In the last ten or so years, I have become aware of the large number of very good boardgames out there which have been released, but which are seen nowhere except in a small number of niche shops which specialise in them. Like many people, I had been through the classics, such as Monopoly and Cluedo. However, I was lucky that my father's family had been keen boardgamers, and had less well known games, such as Careers, Totopoly and Taxi. My father seemed to have gone through a phase where he had bought such games as Othello, Campaign and even the notorious Diplomacy, although I suspect he has never played the latter. All of these were played aside the kind of games you normally find in toy shops.
I went through a phase when I got into role playing games, and board games were something which I wouldn't have afforded, even though Talisman looked exceptionally cool. It wasn't until I discovered the web site which I am linking to throughout this article, The Boardgame Geek (http://www.boardgamegeek.com), and became introduced to a new world of games that I never knew existed. These range from the beautiful simple railway game Ticket to Ride and the tile landscape generating Carcassonne, through the simple in concept - more complicated in play Settlers of Catan, up to highly dice-free tilefests like Caylus.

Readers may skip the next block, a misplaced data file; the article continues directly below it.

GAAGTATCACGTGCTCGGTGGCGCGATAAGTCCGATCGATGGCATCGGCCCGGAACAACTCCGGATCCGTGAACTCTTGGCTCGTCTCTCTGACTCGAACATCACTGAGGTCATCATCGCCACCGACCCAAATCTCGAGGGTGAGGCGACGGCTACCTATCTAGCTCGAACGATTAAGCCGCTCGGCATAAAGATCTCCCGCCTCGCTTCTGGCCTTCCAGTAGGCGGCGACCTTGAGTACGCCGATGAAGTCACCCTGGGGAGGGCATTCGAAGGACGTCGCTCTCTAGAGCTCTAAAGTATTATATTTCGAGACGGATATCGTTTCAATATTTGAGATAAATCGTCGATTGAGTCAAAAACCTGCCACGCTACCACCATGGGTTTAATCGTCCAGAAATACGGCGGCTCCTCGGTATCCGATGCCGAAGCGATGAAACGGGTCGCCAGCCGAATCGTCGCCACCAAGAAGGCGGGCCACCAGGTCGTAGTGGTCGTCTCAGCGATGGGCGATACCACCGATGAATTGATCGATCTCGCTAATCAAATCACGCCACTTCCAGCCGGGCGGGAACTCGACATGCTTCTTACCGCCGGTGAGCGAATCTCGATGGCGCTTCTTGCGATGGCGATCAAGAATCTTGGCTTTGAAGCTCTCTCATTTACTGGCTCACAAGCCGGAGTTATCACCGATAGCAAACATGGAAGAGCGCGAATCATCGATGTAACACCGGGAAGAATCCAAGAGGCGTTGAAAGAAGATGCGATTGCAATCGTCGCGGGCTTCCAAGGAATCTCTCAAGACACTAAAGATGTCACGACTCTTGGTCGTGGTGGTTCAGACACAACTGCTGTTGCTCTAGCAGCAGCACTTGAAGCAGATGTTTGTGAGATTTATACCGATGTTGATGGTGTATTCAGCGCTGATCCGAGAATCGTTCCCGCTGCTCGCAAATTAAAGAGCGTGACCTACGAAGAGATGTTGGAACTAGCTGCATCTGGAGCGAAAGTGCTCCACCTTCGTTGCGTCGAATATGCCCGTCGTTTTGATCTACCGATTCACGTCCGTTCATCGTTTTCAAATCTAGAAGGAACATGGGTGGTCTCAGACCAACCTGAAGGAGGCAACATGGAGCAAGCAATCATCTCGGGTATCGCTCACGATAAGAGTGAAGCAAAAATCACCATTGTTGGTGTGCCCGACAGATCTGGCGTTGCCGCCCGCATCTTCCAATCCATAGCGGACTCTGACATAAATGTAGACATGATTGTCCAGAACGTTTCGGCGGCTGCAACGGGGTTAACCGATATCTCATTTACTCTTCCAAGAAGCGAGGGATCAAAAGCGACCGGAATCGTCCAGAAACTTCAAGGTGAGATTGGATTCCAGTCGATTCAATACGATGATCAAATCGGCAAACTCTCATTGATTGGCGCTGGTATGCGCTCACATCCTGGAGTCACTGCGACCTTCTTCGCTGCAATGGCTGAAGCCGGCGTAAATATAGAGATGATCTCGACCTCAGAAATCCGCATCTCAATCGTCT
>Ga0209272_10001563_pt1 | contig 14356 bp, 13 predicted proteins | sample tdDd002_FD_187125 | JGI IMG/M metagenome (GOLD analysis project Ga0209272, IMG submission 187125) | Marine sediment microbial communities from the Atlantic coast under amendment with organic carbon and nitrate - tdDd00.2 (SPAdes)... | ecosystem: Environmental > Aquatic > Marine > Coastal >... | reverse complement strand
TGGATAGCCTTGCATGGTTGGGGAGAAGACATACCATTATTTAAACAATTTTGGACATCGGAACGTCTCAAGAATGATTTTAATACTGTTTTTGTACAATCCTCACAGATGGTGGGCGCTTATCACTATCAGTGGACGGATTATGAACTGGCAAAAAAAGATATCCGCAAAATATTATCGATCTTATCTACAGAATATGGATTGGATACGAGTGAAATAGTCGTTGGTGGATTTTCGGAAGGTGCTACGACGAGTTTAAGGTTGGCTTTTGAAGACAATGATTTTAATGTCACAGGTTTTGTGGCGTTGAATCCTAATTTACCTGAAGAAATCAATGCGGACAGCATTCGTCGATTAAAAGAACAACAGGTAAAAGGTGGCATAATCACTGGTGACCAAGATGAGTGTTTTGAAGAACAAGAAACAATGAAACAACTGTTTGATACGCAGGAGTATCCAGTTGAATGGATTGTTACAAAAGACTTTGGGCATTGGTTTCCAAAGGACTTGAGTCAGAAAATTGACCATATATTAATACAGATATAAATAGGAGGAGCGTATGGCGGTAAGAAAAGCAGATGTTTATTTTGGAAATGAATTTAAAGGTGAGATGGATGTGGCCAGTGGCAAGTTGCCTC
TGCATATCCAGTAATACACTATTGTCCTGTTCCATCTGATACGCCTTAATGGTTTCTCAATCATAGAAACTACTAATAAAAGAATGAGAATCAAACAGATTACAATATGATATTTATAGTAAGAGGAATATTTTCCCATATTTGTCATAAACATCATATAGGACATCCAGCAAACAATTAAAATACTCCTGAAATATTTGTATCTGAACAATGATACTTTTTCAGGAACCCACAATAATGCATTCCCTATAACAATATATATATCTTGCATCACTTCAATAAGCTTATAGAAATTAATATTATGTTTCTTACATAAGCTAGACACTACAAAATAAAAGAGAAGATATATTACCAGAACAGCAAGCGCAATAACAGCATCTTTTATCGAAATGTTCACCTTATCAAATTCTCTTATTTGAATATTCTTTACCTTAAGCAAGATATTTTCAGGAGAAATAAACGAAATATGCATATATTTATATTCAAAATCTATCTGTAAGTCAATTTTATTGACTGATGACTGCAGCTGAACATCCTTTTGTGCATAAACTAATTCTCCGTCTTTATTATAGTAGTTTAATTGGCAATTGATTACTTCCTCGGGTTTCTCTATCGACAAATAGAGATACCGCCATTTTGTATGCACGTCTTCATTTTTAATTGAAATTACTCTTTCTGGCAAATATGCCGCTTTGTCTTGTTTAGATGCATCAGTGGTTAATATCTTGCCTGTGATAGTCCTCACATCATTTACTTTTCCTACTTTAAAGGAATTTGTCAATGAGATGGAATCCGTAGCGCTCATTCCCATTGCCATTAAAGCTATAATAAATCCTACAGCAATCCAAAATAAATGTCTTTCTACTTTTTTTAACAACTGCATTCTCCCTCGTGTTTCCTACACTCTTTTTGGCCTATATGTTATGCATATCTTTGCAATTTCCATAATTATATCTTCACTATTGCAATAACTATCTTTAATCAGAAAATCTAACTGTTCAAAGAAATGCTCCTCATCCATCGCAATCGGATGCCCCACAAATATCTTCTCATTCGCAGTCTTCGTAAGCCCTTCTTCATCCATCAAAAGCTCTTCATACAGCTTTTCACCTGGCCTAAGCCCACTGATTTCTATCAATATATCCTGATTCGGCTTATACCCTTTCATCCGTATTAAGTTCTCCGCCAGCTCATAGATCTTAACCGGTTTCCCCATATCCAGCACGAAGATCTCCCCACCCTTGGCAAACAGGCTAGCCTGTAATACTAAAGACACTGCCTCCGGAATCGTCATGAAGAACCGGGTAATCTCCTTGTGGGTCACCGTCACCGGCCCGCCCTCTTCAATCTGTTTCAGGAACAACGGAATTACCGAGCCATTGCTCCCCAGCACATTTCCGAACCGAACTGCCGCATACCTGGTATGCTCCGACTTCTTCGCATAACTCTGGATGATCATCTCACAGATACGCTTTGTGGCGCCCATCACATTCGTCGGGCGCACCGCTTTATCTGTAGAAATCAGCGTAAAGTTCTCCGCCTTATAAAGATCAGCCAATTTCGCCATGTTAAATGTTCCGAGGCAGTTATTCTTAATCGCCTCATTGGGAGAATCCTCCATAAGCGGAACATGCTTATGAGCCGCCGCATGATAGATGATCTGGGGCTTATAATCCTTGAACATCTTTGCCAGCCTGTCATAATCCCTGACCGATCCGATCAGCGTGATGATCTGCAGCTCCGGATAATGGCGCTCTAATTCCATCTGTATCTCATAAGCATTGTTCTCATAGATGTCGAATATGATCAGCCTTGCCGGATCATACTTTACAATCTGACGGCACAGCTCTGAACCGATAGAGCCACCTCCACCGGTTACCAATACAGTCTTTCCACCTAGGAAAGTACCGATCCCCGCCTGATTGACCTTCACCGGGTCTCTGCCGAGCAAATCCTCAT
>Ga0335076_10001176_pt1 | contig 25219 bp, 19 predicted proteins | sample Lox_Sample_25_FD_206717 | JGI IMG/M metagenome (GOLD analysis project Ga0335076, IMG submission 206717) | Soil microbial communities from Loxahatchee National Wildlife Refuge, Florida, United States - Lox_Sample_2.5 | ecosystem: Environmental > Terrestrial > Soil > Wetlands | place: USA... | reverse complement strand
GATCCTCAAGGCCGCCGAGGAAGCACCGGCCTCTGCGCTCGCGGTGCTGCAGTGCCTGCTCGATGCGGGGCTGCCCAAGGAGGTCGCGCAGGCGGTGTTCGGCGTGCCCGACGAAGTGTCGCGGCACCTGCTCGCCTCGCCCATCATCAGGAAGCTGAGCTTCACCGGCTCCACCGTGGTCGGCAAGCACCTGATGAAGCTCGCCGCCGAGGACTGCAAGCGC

The main problem with all this is finding the time to play them. The main problem is to get people together in a room long enough to finish one of them. Yesterday, I got the chance to play the rather exciting Battlestar Galactica Boardgame. This is based on the excellent recent SciFi Channel (don't get me started about their stupid name change) drama, reimagined from the tired mediocre offering from the late 70s.
Sadly, only my two friends Paul and Katy were available for the initial play, but we quickly got sucked into the game. The game cleverly replicates the paranoia in the original program, because nobody can be absolutely sure whether a player is a Cylon, working against humanity. At the beginning, everyone maybe intent on saving humanity from annihilation, but by the end a sleeper Cylon could be activated. Maybe the last crisis occurred because of bad luck. Maybe it was someone else on the table causing it; maybe it was you.
As it happened, I played Admiral Adama, only be stripped of my rank by my ungrateful son, Apollo. Whilst I believed I was human, halfway through the game, everyone's suspicions were confirmed when I thought it would be a jolly good idea to stage a coup d'etat. I failed miserably, but when Apollo was out fighting the Cylon Raiders, and Starbuck was happy in the dual role of President and Admiral on Colonial One, I revealed my inner Cyclon, and sent Starbuck into the brig, and went onto wreck havoc on the human fleet leaving them cold in space, with no fuel left. Tragically for them, they were two turns from jumping to the safety of Kobol.
All great fun.
Tomorrow: another obsession (TBA)